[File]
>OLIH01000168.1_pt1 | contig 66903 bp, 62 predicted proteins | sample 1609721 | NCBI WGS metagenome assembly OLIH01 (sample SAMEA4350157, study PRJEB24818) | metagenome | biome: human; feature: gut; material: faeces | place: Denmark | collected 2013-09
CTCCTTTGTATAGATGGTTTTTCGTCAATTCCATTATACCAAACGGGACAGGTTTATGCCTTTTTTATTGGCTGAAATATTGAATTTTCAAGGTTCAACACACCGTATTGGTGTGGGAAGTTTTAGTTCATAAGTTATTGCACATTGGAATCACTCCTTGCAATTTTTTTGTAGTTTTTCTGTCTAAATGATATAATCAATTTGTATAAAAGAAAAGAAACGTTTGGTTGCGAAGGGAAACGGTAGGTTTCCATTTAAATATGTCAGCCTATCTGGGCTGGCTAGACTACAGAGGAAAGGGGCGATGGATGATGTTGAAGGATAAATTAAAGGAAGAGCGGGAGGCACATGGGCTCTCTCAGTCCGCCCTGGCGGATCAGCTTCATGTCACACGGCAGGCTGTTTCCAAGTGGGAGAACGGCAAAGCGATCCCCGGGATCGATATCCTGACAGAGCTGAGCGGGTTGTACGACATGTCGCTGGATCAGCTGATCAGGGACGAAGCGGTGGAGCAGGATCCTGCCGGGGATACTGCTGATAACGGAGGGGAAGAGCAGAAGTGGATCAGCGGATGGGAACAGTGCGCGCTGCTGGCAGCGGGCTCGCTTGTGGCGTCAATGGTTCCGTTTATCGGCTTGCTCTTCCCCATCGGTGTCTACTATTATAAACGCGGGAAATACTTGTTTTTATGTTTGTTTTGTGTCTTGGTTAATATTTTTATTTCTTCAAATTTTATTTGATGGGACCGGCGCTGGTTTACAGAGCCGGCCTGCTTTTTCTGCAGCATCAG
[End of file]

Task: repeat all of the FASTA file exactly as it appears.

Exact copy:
>OLIH01000168.1_pt1 | contig 66903 bp, 62 predicted proteins | sample 1609721 | NCBI WGS metagenome assembly OLIH01 (sample SAMEA4350157, study PRJEB24818) | metagenome | biome: human; feature: gut; material: faeces | place: Denmark | collected 2013-09
CTCCTTTGTATAGATGGTTTTTCGTCAATTCCATTATACCAAACGGGACAGGTTTATGCCTTTTTTATTGGCTGAAATATTGAATTTTCAAGGTTCAACACACCGTATTGGTGTGGGAAGTTTTAGTTCATAAGTTATTGCACATTGGAATCACTCCTTGCAATTTTTTTGTAGTTTTTCTGTCTAAATGATATAATCAATTTGTATAAAAGAAAAGAAACGTTTGGTTGCGAAGGGAAACGGTAGGTTTCCATTTAAATATGTCAGCCTATCTGGGCTGGCTAGACTACAGAGGAAAGGGGCGATGGATGATGTTGAAGGATAAATTAAAGGAAGAGCGGGAGGCACATGGGCTCTCTCAGTCCGCCCTGGCGGATCAGCTTCATGTCACACGGCAGGCTGTTTCCAAGTGGGAGAACGGCAAAGCGATCCCCGGGATCGATATCCTGACAGAGCTGAGCGGGTTGTACGACATGTCGCTGGATCAGCTGATCAGGGACGAAGCGGTGGAGCAGGATCCTGCCGGGGATACTGCTGATAACGGAGGGGAAGAGCAGAAGTGGATCAGCGGATGGGAACAGTGCGCGCTGCTGGCAGCGGGCTCGCTTGTGGCGTCAATGGTTCCGTTTATCGGCTTGCTCTTCCCCATCGGTGTCTACTATTATAAACGCGGGAAATACTTGTTTTTATGTTTGTTTTGTGTCTTGGTTAATATTTTTATTTCTTCAAATTTTATTTGATGGGACCGGCGCTGGTTTACAGAGCCGGCCTGCTTTTTCTGCAGCATCAG